Monitor the environment

With damage prevention in mind, it is important to identify potential effects of development activities as early as possible. Fishery authorities should monitor, or be able to collect information on, areas of interest to the sector. Some aspects which may require monitoring include:

  • physical considerations (e.g. mapping of land use, changes in land features);
  • biological and chemical aspects (e.g. pollution of water and sea habitats);
  • economic and social considerations (e.g. population density, livelihood issues, how resources are allocated, social conflicts).

Effective monitoring often involves complex tools, sophisticated skills, and expertise, requiring assistance from outside organizations like universities or national agencies. In addition, monitoring activities must be supported by a legal framework which provides, for example, official access to the impacted areas.

Conduct research

Successful policies require a great deal of information. Countries should support research into as many aspects of managing a project area as possible. This includes researching how both existing and proposed economic activities may affect the coastal environment.

Research topics should be ranked. Such topics as characteristics of fish stocks, features of the coastal environment, and potential social and economic impacts of the fisheries sector should be assigned a priority.

Fishery authorities may not be directly responsible for all appropriate research. However they should require that their staff, and especially scientists, be aware of conclusions reached by other people.

Regional cooperation

Individuals with neighbouring lands or common water sources such as a lake or a river obviously need to cooperate, and to respect one another’s property and their use of common resources. Similarly, there should be a cooperative relationship among countries with neighbouring coastal areas. This is especially true in the case of managing harmful effects such as pollution resulting from development projects. Maintaining resources for all legitimate users and conserving the common environment must be a development priority. This is not only true for the current generation of people but also for those generations to come in future: this is the so-called “intergovernmental” consideration.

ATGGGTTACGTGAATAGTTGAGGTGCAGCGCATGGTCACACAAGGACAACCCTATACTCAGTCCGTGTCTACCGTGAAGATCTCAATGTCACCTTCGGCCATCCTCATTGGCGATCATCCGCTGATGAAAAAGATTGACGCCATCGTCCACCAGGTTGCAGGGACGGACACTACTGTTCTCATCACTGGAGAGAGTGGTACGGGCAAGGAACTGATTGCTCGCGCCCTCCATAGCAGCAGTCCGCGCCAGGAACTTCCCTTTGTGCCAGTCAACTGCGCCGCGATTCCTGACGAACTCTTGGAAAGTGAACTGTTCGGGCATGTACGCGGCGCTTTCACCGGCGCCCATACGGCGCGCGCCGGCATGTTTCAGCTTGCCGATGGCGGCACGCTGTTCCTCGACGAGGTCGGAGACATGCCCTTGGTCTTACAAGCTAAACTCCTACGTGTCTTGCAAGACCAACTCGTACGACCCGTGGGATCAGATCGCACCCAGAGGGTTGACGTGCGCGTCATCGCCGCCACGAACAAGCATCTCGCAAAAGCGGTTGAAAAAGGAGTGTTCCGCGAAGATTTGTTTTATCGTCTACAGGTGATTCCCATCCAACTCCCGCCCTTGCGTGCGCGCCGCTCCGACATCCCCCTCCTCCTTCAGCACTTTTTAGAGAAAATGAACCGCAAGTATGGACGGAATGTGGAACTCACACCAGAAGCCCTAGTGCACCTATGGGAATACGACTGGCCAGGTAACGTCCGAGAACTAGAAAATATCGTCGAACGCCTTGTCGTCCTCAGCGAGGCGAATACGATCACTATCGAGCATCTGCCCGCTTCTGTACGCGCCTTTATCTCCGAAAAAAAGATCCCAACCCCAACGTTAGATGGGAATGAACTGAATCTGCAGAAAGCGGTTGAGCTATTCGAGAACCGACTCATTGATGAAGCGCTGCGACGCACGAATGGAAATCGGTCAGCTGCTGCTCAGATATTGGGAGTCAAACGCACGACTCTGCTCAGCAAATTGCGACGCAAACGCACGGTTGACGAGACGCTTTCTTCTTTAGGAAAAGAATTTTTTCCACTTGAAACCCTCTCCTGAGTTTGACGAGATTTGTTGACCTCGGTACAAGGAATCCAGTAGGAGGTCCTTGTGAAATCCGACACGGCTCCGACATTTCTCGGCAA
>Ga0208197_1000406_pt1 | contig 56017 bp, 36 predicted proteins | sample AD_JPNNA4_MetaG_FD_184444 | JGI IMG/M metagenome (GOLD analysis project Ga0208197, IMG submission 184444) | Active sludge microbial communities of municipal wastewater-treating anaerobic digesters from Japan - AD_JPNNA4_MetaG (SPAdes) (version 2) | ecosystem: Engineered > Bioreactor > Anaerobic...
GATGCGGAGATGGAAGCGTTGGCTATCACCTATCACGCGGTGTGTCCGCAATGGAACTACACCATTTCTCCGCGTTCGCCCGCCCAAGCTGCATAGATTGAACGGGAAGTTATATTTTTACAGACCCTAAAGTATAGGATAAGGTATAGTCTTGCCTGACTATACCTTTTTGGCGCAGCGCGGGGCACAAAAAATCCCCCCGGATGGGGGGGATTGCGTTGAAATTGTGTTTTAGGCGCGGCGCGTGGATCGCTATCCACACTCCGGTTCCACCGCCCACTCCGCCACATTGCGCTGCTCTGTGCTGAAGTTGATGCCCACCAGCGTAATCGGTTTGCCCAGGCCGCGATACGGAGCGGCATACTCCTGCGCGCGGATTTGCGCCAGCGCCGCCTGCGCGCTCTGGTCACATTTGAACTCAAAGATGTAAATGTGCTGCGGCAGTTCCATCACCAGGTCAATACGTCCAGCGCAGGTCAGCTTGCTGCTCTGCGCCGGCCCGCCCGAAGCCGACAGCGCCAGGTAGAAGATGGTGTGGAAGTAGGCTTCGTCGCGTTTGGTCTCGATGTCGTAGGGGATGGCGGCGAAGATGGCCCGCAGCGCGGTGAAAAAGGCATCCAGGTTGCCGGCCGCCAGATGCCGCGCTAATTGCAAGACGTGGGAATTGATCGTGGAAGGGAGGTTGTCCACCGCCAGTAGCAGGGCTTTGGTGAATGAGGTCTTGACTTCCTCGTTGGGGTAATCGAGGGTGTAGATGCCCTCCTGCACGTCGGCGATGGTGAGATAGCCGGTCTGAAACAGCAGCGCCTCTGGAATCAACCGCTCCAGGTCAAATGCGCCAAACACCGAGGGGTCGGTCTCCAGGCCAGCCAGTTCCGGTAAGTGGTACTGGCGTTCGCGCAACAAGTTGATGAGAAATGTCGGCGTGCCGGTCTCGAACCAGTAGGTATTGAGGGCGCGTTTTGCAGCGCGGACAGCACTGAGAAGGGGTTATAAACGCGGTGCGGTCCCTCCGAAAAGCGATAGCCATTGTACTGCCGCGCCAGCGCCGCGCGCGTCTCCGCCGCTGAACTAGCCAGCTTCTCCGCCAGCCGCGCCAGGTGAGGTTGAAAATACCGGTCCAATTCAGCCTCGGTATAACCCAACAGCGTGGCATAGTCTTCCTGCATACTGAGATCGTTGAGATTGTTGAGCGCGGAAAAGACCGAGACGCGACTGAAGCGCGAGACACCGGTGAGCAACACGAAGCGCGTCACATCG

When it is believed that a coastal activity may have damaging effects on a bordering country, information must be shared and discussed with that country as soon as possible. An exchange of information, together with consultations regarding technical assistance and experience should take place on both the local and regional levels and include a range of stakeholders. This approach will avoid disharmony and conflict and ensure that there is broad agreement or consensus on action to be taken.

Fishery authorities should be aware that development activities involving fish populations that are shared or which migrate from one area to another may affect fish stocks of a neighbouring country. Likewise, environmental impacts such as pollution or coastal erosion may be transmitted from one country to another by ocean currents. Relevant information about the fishery itself (e.g. biological characteristics of the fish species) and about possible habitat and pollution effects should be investigated and shared with other countries affected.